Mister Rogers

in Culture by

The old farmhouse on the mountain
The glory place where each season
A blessing a challenge
Wind and snow balanced
By green days wild orchids
The indigo bunting
No television reception

Except in late afternoon
When the signal bounced on a cloud
Or tunneled down to our neighborhood
Erik blond and round and happy
Announced the hour for “my Mister Rogers”
Climbed the green wingback chair
To hear: It’s you I like

To love us into being that was how
He explained how kids were born
Imagine that

In Mister Rogers’ neighborhood
The stoplight was always on yellow
Go slow watch out for others
There’s always time to stop and think
Koko the gorilla signing love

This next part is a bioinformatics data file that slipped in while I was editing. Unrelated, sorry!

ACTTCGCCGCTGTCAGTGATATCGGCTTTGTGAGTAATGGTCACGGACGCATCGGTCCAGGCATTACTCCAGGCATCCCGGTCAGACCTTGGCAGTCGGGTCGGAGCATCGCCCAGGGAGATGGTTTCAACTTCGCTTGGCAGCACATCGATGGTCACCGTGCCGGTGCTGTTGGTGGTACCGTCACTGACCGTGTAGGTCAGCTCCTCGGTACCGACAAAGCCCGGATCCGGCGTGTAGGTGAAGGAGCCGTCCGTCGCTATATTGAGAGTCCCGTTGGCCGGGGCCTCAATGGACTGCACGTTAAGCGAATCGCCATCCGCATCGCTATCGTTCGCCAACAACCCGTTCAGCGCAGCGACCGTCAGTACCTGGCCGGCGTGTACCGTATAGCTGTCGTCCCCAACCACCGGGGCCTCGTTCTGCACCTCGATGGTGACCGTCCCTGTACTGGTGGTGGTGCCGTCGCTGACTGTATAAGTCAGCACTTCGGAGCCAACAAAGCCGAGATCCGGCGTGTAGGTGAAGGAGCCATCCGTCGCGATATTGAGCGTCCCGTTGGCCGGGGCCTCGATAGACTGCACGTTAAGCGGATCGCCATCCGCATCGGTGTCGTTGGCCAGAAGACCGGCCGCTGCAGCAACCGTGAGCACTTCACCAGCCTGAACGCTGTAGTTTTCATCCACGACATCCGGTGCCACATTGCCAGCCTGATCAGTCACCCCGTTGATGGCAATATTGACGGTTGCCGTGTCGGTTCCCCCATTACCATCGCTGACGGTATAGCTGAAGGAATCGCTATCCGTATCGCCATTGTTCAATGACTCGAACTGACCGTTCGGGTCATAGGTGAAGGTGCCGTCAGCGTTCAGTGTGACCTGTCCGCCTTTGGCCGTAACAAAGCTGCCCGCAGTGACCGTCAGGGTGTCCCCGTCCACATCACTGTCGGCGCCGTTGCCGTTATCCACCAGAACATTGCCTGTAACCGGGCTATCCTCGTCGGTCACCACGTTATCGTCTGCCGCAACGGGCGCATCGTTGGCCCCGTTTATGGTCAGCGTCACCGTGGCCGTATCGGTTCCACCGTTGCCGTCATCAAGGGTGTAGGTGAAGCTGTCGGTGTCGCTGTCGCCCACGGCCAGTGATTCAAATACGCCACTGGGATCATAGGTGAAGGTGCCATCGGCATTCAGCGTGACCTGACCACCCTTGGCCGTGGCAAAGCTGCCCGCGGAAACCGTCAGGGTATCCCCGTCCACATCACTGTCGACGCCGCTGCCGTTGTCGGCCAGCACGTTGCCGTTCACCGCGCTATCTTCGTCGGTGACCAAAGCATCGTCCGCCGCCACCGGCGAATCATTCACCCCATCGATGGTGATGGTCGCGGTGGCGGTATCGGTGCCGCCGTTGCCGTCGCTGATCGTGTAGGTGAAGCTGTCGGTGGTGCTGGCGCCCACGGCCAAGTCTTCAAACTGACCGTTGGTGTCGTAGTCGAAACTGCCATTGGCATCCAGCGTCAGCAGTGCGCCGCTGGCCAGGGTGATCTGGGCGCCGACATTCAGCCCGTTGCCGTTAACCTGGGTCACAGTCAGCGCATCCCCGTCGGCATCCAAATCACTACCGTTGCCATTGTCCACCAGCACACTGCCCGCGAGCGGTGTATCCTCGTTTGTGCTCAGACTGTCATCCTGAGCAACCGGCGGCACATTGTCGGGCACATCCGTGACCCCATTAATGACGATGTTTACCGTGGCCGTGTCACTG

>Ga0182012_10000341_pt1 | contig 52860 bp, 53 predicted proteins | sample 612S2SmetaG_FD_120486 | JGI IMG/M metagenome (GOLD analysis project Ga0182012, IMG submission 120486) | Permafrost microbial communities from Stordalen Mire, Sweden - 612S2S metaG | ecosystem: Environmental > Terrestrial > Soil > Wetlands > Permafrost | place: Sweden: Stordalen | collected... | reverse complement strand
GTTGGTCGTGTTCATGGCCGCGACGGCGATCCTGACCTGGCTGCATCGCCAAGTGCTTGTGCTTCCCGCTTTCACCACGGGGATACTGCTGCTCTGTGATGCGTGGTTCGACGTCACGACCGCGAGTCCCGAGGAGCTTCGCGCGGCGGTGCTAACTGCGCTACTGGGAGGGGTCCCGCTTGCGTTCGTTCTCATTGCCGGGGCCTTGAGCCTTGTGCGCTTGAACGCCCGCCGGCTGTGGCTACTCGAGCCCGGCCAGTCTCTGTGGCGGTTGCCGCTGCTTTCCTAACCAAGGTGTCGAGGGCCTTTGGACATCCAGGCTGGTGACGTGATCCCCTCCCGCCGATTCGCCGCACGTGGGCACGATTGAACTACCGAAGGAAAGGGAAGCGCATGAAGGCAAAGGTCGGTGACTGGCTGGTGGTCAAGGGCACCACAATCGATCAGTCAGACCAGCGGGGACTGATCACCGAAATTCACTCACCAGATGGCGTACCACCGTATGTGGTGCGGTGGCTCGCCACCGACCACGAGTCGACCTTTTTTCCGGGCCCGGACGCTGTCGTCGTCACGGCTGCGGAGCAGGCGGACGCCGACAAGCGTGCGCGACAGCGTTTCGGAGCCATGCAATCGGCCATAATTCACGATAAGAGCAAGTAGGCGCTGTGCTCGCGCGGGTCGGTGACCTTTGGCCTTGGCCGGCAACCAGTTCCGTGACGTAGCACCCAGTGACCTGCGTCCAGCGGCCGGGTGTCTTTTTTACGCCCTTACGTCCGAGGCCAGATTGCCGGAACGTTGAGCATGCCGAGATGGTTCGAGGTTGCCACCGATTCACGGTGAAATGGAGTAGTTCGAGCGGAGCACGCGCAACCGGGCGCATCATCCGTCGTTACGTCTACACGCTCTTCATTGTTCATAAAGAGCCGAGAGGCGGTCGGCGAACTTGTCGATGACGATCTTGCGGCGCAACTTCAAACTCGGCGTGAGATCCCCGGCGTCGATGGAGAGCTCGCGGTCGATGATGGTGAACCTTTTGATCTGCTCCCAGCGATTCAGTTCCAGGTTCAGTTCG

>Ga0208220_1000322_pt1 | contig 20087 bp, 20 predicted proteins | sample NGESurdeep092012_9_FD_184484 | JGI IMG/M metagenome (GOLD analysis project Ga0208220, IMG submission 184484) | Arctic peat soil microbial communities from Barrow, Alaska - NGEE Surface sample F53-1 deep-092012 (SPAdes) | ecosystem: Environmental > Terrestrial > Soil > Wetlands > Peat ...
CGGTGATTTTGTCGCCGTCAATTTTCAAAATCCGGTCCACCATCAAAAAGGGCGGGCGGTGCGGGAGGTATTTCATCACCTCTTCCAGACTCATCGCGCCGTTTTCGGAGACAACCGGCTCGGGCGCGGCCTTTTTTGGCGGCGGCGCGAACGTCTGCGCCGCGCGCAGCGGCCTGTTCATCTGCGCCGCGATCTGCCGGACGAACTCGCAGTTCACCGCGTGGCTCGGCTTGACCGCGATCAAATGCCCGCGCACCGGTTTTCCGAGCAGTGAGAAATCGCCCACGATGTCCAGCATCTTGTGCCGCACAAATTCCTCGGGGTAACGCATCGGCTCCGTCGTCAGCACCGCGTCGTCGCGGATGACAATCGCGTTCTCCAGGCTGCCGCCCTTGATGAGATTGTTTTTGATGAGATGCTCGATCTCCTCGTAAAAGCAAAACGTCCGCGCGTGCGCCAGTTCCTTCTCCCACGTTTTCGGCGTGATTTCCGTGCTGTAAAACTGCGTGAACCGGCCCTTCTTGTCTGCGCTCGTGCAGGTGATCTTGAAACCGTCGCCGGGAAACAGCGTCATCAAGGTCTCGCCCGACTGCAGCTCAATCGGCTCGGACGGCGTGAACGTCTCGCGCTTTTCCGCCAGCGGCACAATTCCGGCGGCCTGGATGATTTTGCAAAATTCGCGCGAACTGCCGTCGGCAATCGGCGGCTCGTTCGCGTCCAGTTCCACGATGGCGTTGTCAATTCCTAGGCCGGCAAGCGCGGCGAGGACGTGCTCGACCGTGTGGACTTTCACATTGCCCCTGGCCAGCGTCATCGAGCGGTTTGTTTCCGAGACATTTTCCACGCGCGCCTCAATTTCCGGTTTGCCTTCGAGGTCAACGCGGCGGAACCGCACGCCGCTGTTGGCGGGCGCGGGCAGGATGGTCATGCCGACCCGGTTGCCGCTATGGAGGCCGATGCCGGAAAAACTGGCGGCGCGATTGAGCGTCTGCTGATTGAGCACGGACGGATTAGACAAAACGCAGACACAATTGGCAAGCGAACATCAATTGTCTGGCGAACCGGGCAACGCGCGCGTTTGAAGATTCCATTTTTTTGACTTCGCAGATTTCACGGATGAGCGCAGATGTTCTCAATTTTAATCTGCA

Mercy the strongest word in his vocabulary

Let us praise his culture of excessive doting

He broadcasted enough sappy love to make a boy
More gentle grow flowers feed birds
He saved PBS by being who he was
And when Johnny Carson parodied him
Even Johnny couldn’t help but be nice
When was the last time someone said
What he said:

You, yes you, make every day special


For Erik Gallo and Mister Rogers


‘Won’t you be my neighbor?’: Why we need Mister Rogers now more than ever [The Post Star]
New Mister Rogers documentary downplays his radical edge: “His work was deeply political” [Salon]
Koko the gorilla dies; redrew the lines of animal-human connection [NPR]

Yvonne Daley is a career journalist who returned to poetry for sanity in these difficult times. She lives in Vermont, still a sane place.